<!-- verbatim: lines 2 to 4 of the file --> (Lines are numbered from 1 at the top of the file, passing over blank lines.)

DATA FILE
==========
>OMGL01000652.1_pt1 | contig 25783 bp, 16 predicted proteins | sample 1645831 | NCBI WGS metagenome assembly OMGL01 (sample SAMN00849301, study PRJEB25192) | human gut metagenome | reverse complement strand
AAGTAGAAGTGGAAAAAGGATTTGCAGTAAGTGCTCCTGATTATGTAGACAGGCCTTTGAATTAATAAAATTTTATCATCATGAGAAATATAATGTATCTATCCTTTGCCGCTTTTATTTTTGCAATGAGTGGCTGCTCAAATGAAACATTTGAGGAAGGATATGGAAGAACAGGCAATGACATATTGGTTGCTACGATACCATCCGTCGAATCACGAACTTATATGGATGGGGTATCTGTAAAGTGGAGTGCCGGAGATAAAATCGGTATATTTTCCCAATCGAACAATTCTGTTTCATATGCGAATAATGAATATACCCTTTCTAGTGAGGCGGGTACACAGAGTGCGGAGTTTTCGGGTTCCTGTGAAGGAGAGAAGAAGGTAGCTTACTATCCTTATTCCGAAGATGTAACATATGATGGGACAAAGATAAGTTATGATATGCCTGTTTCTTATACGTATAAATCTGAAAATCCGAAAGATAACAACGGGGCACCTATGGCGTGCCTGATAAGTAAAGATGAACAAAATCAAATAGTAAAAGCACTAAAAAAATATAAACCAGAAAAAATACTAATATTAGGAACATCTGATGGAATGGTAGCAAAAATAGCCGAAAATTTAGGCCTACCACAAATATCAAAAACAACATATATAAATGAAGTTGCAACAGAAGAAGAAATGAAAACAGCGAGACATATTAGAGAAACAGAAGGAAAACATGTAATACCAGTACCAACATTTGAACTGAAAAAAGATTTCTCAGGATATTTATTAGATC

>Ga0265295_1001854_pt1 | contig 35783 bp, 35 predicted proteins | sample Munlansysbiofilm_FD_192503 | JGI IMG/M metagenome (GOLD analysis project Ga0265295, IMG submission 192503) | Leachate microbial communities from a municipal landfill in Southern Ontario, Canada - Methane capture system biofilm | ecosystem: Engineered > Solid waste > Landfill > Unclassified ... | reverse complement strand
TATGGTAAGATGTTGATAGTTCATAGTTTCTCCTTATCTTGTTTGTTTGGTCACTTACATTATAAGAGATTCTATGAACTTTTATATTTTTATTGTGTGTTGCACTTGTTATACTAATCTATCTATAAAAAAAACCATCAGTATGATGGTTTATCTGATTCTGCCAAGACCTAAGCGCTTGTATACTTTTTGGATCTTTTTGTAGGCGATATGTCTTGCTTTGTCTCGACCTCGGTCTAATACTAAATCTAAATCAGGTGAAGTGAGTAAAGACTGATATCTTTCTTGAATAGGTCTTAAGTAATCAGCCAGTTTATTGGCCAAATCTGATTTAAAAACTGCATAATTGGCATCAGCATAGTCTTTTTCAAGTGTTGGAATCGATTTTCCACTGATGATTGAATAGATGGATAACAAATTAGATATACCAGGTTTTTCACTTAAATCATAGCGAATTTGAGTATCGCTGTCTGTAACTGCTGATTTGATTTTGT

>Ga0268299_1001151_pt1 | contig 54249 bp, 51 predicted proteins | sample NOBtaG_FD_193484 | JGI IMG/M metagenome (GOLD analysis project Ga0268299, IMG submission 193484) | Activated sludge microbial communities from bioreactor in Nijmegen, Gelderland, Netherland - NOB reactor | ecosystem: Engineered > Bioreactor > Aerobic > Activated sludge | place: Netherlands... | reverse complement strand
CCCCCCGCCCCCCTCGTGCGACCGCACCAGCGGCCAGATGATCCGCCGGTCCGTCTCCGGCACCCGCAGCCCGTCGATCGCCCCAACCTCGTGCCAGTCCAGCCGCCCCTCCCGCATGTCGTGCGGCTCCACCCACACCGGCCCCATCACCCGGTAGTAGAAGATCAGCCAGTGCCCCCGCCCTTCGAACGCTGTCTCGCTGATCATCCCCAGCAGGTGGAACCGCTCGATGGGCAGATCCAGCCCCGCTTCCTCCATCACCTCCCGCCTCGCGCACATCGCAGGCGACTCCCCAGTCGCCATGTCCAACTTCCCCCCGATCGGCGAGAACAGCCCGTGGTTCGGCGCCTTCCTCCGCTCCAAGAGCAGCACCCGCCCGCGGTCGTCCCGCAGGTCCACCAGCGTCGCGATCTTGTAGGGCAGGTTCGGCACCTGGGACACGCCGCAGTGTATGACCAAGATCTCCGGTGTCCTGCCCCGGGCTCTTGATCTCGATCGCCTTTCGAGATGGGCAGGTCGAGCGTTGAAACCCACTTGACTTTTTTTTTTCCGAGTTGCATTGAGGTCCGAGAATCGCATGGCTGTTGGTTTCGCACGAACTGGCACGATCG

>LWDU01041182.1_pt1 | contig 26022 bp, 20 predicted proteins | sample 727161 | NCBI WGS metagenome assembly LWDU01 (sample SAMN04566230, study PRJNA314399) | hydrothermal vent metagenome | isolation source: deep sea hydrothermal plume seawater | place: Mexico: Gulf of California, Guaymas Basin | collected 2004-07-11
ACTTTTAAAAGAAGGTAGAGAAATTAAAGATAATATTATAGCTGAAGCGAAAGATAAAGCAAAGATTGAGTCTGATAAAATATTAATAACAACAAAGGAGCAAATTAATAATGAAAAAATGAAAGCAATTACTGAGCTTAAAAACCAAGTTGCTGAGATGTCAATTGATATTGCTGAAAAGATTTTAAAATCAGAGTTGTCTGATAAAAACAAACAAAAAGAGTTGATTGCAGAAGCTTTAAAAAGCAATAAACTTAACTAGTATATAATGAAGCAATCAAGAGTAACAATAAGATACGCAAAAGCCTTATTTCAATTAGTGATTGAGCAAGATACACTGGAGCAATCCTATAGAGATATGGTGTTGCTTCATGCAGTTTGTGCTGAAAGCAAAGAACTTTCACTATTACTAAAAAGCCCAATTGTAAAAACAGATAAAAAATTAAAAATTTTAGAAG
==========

AAGTAGAAGTGGAAAAAGGATTTGCAGTAAGTGCTCCTGATTATGTAGACAGGCCTTTGAATTAATAAAATTTTATCATCATGAGAAATATAATGTATCTATCCTTTGCCGCTTTTATTTTTGCAATGAGTGGCTGCTCAAATGAAACATTTGAGGAAGGATATGGAAGAACAGGCAATGACATATTGGTTGCTACGATACCATCCGTCGAATCACGAACTTATATGGATGGGGTATCTGTAAAGTGGAGTGCCGGAGATAAAATCGGTATATTTTCCCAATCGAACAATTCTGTTTCATATGCGAATAATGAATATACCCTTTCTAGTGAGGCGGGTACACAGAGTGCGGAGTTTTCGGGTTCCTGTGAAGGAGAGAAGAAGGTAGCTTACTATCCTTATTCCGAAGATGTAACATATGATGGGACAAAGATAAGTTATGATATGCCTGTTTCTTATACGTATAAATCTGAAAATCCGAAAGATAACAACGGGGCACCTATGGCGTGCCTGATAAGTAAAGATGAACAAAATCAAATAGTAAAAGCACTAAAAAAATATAAACCAGAAAAAATACTAATATTAGGAACATCTGATGGAATGGTAGCAAAAATAGCCGAAAATTTAGGCCTACCACAAATATCAAAAACAACATATATAAATGAAGTTGCAACAGAAGAAGAAATGAAAACAGCGAGACATATTAGAGAAACAGAAGGAAAACATGTAATACCAGTACCAACATTTGAACTGAAAAAAGATTTCTCAGGATATTTATTAGATC

>Ga0265295_1001854_pt1 | contig 35783 bp, 35 predicted proteins | sample Munlansysbiofilm_FD_192503 | JGI IMG/M metagenome (GOLD analysis project Ga0265295, IMG submission 192503) | Leachate microbial communities from a municipal landfill in Southern Ontario, Canada - Methane capture system biofilm | ecosystem: Engineered > Solid waste > Landfill > Unclassified ... | reverse complement strand
TATGGTAAGATGTTGATAGTTCATAGTTTCTCCTTATCTTGTTTGTTTGGTCACTTACATTATAAGAGATTCTATGAACTTTTATATTTTTATTGTGTGTTGCACTTGTTATACTAATCTATCTATAAAAAAAACCATCAGTATGATGGTTTATCTGATTCTGCCAAGACCTAAGCGCTTGTATACTTTTTGGATCTTTTTGTAGGCGATATGTCTTGCTTTGTCTCGACCTCGGTCTAATACTAAATCTAAATCAGGTGAAGTGAGTAAAGACTGATATCTTTCTTGAATAGGTCTTAAGTAATCAGCCAGTTTATTGGCCAAATCTGATTTAAAAACTGCATAATTGGCATCAGCATAGTCTTTTTCAAGTGTTGGAATCGATTTTCCACTGATGATTGAATAGATGGATAACAAATTAGATATACCAGGTTTTTCACTTAAATCATAGCGAATTTGAGTATCGCTGTCTGTAACTGCTGATTTGATTTTGT